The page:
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Review: Grantham Choral Society at St Wulfram’s

By Ian Bracey

Grantham Choral Society ENGEMN00120130430153408
Grantham Choral Society ENGEMN00120130430153408

Ignoring the ghostly connotations of the day the Grantham Choral Society brought light, colour and a sense of occasion to St. Wulfram’s Church on Saturday when they conjured up the magic of A Night at the Proms wearing a sea of red, white and blue.

They began the first half with Parry’s “I was Glad” and ended it with Parry’s “Blest Pair of Sirens”, placing Handel’s Zadok the Priest” midway, all good sense of occasion stuff but sadly the organ, ably played by Geoffrey Winter, overshadowed the sound of the choir and much was lost in the vast acoustic of St. Wulfrum’s.

No such problem for the Foss Dyke Brass Band, skilfully conducted by Simon Oates, who interspersed the choral pieces with an eclectic variety of band music both sacred and profane. Lauridsen’s O Magnum Mysterium contrasted

with Coates’ Dambusters March. Their very professional sound really filled the church, alternating between rousing and tender.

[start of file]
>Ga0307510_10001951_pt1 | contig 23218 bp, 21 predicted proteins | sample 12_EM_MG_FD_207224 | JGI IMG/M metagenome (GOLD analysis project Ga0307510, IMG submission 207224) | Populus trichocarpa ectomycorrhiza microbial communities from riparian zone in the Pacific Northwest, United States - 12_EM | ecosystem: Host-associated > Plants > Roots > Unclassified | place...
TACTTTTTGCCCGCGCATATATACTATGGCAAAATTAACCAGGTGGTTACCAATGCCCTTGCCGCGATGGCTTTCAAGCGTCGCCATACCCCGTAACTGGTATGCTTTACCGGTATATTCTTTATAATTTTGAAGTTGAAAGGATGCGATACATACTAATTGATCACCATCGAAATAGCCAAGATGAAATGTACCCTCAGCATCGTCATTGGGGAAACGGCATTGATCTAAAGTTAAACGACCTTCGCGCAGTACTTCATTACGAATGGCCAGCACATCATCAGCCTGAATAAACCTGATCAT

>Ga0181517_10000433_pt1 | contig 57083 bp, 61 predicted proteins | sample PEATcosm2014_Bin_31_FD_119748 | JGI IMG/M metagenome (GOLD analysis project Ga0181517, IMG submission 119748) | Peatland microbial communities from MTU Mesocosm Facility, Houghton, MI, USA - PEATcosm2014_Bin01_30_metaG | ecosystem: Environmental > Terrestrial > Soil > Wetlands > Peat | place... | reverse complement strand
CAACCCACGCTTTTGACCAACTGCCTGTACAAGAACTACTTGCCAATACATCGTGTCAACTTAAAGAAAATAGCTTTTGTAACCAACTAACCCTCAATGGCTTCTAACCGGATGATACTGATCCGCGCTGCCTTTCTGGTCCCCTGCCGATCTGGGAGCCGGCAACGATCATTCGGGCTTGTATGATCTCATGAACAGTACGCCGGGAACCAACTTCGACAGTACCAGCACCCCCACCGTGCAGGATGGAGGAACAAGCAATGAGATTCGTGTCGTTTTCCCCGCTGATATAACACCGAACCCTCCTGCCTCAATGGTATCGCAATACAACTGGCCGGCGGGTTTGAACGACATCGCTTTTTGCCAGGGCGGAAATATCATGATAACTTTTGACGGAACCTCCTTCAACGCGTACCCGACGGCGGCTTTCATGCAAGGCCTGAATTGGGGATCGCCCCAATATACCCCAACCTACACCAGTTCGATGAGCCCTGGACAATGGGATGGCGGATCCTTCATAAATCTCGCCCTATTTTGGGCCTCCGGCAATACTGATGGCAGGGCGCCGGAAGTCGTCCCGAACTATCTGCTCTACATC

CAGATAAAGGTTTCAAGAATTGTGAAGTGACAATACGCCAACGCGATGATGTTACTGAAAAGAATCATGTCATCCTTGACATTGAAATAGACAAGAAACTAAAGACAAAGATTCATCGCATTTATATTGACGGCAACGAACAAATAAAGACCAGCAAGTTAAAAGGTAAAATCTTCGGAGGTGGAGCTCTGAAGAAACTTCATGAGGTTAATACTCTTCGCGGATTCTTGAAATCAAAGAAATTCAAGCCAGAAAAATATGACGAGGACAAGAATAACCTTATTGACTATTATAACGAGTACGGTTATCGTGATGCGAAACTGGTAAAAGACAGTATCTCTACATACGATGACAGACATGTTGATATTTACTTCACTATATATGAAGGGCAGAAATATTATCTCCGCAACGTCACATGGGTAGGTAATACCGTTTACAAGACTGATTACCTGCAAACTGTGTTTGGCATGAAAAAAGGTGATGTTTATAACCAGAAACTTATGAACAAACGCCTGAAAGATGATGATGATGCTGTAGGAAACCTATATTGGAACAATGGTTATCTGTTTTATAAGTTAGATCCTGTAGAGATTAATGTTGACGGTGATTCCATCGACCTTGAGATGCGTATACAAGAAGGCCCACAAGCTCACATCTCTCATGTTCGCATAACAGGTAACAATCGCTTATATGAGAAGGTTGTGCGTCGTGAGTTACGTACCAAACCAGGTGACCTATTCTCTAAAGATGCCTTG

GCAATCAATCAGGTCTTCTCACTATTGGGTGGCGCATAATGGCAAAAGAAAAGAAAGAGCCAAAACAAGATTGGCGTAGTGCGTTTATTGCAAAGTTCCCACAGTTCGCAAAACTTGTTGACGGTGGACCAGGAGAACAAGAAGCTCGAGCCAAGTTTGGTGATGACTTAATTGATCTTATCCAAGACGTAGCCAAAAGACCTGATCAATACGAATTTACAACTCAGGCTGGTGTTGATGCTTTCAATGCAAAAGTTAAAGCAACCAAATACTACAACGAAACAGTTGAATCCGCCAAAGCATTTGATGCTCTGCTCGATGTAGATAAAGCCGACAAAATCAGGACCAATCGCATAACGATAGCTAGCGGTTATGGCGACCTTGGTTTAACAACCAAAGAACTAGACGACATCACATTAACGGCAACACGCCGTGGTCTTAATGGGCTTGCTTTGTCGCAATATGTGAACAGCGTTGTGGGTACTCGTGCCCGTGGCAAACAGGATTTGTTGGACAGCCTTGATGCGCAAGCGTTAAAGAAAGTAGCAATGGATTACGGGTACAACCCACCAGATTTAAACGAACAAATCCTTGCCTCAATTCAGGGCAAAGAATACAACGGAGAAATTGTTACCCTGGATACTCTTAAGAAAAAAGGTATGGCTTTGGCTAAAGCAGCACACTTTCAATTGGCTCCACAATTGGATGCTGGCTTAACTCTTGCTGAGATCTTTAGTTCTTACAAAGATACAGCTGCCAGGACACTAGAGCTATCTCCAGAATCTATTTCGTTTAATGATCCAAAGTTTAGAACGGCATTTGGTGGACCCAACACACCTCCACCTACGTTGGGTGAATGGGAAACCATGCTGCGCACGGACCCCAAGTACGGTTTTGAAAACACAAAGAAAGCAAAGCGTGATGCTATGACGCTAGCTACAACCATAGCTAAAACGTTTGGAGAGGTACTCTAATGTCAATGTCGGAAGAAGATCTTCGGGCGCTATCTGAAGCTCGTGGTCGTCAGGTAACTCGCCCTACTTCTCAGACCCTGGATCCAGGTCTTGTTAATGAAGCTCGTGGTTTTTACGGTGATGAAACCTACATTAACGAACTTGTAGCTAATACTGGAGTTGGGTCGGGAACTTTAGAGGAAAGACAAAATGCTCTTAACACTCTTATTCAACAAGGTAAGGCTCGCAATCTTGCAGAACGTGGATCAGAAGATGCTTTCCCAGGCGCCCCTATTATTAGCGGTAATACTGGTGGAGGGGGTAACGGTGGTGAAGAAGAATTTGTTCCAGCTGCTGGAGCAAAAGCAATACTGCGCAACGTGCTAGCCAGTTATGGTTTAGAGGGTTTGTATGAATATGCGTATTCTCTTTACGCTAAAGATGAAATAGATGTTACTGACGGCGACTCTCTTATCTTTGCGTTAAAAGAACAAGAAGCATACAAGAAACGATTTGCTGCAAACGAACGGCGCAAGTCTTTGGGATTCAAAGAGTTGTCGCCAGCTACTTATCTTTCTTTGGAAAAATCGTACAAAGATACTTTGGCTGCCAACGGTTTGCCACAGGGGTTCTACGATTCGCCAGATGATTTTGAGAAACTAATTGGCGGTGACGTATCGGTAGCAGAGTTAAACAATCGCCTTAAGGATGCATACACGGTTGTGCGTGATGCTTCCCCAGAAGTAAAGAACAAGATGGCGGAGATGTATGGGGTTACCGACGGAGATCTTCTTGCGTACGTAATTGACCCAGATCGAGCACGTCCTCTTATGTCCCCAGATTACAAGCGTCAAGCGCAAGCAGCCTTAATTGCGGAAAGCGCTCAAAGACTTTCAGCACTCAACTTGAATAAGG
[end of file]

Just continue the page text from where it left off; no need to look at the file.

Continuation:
After the interval the Foss Dyke Band expertly juxtaposed an 18th century Ave Maria by Caccini, including a touching solo on the flugel horn, with Wagner’s Procession to the Minster from Lohengrin. The choir, adeptly accompanied by Sally Antony on the piano, followed this with a selection of traditional folk songs from around the British Isles with Mezzo Soprano Rosie Brady taking a solo in Danny Boy. This was a much better vehicle for the choir as all the voices could be heard to their best advantage above the piano, and Musical Director Nigel Stark brought out light and shade in what could have been some very hackneyed gems.

The concert ended with the Foss Dyke Band leading the very traditional Fantasia on British Sea Songs by Sir Henry

Wood, culminating in Rosie Brady’s stirring Rule Britannia. I would have loved more verses. The concert had to end of course with Jerusalem, Land of Hope and Glory and Auld Lang Syne, but unexpectedly it was followed by a standing ovation. The audience clearly loved it.


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